Putting into place a retirement plan at your company can seem daunting. There are so many options. Plan sponsors need to set goals and determine what type of plan they want.
Ary Rosenbaum, a New York attorney with The Rosenbaum Law Firm P.C., has come up with 10 things all plan sponsors should do before starting a retirement plan.
1. Determine how many employees you have. This may sound like a no-brainer, but the number of employees will determine what type of plan you can implement and how expensive it will be. Rosenbaum points out that using “easy” retirement plans, like SEP-IRAs or SIMPLE-IRAs “may not be a good fit with a company with employees because the trade-off in using a plan with no administrative cost is that you have to make required contributions to employees.
2. What is the purpose of setting up a retirement plan? Deciding what you want out of your plan will determine what type of plan you offer. Many plan sponsors want to save for retirement themselves or reward highly compensated employees and others want to offer their workers a great benefit to boost morale and retain good employees.
3. What is the age and compensation of the owner(s) or other highly compensated employees? The biggest benefit for most plan sponsors of setting up a plan is for the owners and highly compensated employees to be able to save the maximum benefit themselves. “One way to achieve the maximum savings is the use of a defined benefit plan, cash balance plan, or a cross-tested profit-sharing allocation that will award higher contributions to these high paid employees and some of the key factors are age and compensation,” Rosenbaum said.
4. How much can you afford in employer contributions? If the company can’t afford any employer contributions, then plans with an employee salary deferral feature, such as a 401(k) plan where the employees contribute all or most of their retirement savings, should be the plan of choice, he said.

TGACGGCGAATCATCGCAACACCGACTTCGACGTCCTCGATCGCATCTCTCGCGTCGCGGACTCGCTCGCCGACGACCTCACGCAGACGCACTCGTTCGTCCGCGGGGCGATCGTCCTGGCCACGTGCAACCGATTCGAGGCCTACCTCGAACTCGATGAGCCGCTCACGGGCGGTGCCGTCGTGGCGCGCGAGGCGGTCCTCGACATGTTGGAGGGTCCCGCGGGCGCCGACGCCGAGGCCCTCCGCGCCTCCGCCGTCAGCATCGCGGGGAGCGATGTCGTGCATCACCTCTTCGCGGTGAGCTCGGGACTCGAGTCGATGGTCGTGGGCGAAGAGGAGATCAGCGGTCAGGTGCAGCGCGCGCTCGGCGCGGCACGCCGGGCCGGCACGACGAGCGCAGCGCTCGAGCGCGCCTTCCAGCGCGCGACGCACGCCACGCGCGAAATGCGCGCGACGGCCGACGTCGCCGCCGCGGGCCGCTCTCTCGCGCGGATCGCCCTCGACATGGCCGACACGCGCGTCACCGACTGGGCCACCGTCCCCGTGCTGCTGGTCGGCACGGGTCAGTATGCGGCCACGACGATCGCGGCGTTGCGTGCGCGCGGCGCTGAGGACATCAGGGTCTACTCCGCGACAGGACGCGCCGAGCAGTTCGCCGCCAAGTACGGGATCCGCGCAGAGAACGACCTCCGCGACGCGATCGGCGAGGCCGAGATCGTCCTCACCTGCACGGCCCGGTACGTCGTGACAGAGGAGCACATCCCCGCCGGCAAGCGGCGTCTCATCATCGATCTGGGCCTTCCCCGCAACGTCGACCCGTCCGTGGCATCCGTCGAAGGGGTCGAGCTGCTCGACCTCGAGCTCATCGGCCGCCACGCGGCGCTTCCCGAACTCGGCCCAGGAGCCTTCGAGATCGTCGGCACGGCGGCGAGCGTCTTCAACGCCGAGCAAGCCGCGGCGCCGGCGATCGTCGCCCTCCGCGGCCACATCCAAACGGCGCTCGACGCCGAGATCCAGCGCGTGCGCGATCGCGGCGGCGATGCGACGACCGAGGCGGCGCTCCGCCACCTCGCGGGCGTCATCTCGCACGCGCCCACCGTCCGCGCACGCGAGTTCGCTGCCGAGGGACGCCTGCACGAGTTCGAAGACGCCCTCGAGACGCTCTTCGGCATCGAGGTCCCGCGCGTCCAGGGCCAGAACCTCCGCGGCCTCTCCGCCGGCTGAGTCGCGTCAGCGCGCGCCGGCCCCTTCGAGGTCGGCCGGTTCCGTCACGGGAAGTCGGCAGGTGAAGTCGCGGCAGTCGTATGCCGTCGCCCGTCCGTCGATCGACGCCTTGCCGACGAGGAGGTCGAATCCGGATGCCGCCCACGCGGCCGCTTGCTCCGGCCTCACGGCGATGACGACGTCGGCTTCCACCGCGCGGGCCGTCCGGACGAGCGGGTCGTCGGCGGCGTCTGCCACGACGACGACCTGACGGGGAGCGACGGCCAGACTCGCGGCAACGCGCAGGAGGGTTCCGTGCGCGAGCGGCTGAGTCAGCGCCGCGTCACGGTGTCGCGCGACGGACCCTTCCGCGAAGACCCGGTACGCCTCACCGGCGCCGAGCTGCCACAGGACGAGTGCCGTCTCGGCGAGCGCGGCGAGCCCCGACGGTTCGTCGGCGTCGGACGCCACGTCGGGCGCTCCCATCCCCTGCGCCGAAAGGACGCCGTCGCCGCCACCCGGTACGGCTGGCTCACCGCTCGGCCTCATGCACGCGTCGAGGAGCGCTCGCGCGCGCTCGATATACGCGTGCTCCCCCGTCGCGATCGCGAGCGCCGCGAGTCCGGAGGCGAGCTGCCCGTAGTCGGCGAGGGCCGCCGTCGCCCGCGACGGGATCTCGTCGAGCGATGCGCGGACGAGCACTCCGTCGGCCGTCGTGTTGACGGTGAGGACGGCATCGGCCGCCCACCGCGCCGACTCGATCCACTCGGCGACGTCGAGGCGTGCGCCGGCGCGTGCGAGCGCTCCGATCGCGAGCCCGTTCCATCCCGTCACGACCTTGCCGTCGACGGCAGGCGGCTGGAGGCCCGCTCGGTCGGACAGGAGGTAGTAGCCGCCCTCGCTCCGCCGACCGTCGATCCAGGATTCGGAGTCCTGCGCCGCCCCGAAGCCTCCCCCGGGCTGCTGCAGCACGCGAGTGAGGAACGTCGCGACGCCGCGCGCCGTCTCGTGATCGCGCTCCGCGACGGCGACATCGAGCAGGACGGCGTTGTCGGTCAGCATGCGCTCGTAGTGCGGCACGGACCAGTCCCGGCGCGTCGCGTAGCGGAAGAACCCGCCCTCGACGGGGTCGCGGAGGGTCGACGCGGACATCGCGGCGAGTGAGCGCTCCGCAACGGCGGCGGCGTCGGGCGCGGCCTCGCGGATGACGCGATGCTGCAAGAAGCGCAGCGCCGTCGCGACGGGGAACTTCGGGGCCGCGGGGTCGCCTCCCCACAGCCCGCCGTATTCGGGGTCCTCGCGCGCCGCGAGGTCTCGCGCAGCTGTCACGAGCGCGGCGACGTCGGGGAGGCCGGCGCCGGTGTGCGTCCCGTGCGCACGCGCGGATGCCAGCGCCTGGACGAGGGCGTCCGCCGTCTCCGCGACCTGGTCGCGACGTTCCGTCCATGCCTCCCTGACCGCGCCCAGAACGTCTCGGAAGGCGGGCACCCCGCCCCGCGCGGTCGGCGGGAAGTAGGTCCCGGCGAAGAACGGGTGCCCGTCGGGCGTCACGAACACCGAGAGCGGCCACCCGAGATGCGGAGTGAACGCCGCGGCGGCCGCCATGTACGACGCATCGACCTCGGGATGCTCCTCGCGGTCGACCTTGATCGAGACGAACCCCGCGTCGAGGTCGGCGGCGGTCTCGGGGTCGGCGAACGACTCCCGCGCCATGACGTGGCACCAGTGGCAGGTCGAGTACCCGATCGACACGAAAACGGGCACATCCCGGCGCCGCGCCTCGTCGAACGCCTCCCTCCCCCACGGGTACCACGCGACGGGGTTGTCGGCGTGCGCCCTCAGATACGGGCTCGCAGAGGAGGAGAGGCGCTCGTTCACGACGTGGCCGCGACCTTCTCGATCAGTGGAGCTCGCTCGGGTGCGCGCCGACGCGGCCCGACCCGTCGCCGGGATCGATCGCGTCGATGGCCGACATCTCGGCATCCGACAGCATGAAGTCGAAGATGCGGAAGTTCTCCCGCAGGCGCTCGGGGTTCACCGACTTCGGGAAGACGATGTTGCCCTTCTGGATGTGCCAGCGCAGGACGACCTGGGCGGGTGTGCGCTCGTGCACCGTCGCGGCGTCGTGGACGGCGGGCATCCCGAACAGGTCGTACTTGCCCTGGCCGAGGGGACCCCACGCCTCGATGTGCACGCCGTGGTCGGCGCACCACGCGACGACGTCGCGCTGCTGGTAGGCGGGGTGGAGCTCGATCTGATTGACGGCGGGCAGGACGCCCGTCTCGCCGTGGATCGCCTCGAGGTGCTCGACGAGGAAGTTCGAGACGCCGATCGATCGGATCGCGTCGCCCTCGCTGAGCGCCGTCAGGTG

5. Who will pay plan expenses? For plans other than daily valued 401(k) plans, plan expenses are usually paid out of pocket by the plan sponsor since they can take it as a business deduction. For daily valued 401(k) plans, expenses are charged to participant accounts. Plan sponsors also must be aware of their fiduciary responsibility in picking a plan where the fees and costs are reasonable.
6. Ask the employees. Rosenbaum recommends asking employees what they would like to see out of their retirement plan and whether they would defer money into an account if they had the option.
7. Find a financial advisor. Advisors can help plan sponsors choose investments and help reduce your liability as a plan fiduciary since they will assist in the investment management of the plan whether the plan is trustee or participant directed.
8. Find a good third-party administrator or ERISA attorney. They can help you maximize your tax deductions, facilitate your plan administration and maintain its qualification at an affordable price.
9. Get the proper insurance for the plan and the plan’s fiduciaries. The Department of Labor requires all retirement plans get an ERISA bond to protect plan assets from theft. In addition, Rosenbaum recommends buying a fiduciary liability policy that protects the plan’s fiduciaries from any litigation from plan participants for breach of fiduciary duty.
10. Once you set it, don’t forget it. After implementing a retirement plan, many plan sponsors neglect their role as plan fiduciaries by not reviewing their plan providers for cost and competence.